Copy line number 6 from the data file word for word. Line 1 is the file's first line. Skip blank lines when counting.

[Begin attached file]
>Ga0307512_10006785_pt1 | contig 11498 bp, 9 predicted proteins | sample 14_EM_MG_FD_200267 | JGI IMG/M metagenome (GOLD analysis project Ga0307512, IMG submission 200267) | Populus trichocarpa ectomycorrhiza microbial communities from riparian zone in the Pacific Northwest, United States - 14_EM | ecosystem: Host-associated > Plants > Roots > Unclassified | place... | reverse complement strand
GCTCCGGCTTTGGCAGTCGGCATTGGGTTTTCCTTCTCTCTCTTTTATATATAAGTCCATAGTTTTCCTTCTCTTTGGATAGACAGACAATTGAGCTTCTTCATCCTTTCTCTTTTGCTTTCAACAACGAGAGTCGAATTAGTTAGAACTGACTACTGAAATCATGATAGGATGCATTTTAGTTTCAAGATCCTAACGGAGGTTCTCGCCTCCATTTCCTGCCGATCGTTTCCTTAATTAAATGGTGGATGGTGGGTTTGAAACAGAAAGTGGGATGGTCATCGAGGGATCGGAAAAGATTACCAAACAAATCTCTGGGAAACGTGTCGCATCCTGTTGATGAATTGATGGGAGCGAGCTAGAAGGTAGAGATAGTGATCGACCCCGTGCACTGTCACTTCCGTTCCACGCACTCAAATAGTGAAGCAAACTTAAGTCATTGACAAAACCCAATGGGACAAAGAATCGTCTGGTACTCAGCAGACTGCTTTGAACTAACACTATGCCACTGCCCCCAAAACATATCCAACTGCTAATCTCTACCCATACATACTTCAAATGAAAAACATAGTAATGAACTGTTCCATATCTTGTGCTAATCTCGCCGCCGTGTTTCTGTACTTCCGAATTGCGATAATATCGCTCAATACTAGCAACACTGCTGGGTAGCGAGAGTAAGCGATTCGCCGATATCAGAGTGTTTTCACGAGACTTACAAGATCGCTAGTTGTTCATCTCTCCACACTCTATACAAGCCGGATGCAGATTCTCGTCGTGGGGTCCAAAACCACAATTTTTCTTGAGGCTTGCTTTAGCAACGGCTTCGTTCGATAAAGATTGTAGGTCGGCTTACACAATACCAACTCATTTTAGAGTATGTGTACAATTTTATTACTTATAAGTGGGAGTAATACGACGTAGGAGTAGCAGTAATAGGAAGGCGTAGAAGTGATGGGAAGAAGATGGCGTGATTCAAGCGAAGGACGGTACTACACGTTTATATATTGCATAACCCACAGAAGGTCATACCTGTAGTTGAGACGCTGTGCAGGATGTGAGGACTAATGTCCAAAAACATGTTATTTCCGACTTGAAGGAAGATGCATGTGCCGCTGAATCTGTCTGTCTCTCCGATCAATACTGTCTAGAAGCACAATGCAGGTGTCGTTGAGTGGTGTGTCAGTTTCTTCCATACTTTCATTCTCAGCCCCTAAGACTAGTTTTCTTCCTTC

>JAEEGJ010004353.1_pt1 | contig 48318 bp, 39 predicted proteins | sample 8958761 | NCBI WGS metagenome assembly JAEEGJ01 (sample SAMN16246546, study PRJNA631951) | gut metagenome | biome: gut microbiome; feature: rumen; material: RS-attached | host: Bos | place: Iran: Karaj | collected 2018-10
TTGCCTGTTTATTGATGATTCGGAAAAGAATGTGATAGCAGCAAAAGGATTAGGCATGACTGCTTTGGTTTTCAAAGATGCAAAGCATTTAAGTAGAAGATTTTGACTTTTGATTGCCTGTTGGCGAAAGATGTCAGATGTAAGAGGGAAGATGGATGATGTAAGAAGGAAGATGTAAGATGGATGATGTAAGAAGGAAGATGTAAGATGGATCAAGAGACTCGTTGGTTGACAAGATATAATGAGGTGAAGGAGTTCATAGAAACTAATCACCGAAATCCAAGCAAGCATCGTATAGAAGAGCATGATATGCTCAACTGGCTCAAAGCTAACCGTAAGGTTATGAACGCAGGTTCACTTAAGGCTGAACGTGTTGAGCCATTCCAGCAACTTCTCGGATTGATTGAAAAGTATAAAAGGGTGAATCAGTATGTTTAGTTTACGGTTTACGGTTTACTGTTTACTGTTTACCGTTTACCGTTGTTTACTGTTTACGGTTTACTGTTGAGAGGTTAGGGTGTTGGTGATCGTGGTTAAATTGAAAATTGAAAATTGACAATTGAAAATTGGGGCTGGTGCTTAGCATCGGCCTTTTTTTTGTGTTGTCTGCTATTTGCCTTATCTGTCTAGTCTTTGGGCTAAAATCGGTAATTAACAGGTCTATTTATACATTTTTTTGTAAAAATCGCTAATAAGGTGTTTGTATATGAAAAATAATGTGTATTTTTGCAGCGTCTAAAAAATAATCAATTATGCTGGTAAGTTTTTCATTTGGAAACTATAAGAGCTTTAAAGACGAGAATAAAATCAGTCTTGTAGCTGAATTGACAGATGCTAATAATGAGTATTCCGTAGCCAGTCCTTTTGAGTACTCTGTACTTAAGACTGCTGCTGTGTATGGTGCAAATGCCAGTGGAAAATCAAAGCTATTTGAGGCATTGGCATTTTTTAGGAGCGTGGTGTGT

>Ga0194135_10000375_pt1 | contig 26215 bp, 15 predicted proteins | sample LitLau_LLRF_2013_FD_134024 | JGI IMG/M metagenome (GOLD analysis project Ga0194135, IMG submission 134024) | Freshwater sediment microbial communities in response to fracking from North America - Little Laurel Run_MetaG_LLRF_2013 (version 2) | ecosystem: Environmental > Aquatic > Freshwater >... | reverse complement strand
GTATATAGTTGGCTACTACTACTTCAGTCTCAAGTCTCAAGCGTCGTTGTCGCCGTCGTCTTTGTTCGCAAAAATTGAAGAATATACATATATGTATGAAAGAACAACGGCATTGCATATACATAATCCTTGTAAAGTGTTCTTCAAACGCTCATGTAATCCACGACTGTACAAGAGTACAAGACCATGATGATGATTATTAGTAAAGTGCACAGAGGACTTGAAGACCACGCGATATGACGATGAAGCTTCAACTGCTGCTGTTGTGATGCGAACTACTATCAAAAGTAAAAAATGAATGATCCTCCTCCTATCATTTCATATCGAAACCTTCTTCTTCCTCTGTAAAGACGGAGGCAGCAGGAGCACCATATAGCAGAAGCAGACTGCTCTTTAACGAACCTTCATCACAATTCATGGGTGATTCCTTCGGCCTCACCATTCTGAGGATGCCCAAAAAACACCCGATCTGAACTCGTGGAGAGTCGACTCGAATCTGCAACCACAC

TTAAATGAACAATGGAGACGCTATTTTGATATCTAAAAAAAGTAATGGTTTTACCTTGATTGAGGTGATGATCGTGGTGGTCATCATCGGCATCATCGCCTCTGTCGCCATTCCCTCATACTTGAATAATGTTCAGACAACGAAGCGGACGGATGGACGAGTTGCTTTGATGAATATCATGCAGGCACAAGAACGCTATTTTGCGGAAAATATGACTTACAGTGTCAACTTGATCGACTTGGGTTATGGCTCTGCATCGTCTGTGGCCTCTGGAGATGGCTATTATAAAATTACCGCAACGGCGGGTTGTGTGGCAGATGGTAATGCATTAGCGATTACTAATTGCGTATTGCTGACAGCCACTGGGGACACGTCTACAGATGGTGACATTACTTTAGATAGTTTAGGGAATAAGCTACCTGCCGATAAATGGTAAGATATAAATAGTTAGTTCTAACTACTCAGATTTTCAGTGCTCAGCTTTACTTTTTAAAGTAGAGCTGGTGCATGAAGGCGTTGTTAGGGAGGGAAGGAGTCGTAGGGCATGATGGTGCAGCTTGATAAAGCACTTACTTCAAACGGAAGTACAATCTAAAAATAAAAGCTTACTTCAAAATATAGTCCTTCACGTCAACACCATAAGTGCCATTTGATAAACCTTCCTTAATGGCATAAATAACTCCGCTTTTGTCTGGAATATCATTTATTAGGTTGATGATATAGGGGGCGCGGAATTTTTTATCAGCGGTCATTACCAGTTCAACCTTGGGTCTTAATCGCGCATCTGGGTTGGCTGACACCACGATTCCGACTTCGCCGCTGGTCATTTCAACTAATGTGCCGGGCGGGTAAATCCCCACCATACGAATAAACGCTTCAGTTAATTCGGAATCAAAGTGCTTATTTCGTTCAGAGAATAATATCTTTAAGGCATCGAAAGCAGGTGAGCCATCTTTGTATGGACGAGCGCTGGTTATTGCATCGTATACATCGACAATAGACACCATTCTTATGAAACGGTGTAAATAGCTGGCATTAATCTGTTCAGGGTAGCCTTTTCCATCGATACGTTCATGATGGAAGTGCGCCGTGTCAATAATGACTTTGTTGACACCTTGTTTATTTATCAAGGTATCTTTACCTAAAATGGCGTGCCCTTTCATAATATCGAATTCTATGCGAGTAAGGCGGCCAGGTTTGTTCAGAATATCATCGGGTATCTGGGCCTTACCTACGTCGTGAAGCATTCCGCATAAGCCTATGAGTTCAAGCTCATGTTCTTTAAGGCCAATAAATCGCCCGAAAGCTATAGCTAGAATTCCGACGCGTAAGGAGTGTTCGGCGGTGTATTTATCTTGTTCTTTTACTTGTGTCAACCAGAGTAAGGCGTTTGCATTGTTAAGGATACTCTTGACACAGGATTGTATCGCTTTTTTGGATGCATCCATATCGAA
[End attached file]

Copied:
GTATATAGTTGGCTACTACTACTTCAGTCTCAAGTCTCAAGCGTCGTTGTCGCCGTCGTCTTTGTTCGCAAAAATTGAAGAATATACATATATGTATGAAAGAACAACGGCATTGCATATACATAATCCTTGTAAAGTGTTCTTCAAACGCTCATGTAATCCACGACTGTACAAGAGTACAAGACCATGATGATGATTATTAGTAAAGTGCACAGAGGACTTGAAGACCACGCGATATGACGATGAAGCTTCAACTGCTGCTGTTGTGATGCGAACTACTATCAAAAGTAAAAAATGAATGATCCTCCTCCTATCATTTCATATCGAAACCTTCTTCTTCCTCTGTAAAGACGGAGGCAGCAGGAGCACCATATAGCAGAAGCAGACTGCTCTTTAACGAACCTTCATCACAATTCATGGGTGATTCCTTCGGCCTCACCATTCTGAGGATGCCCAAAAAACACCCGATCTGAACTCGTGGAGAGTCGACTCGAATCTGCAACCACAC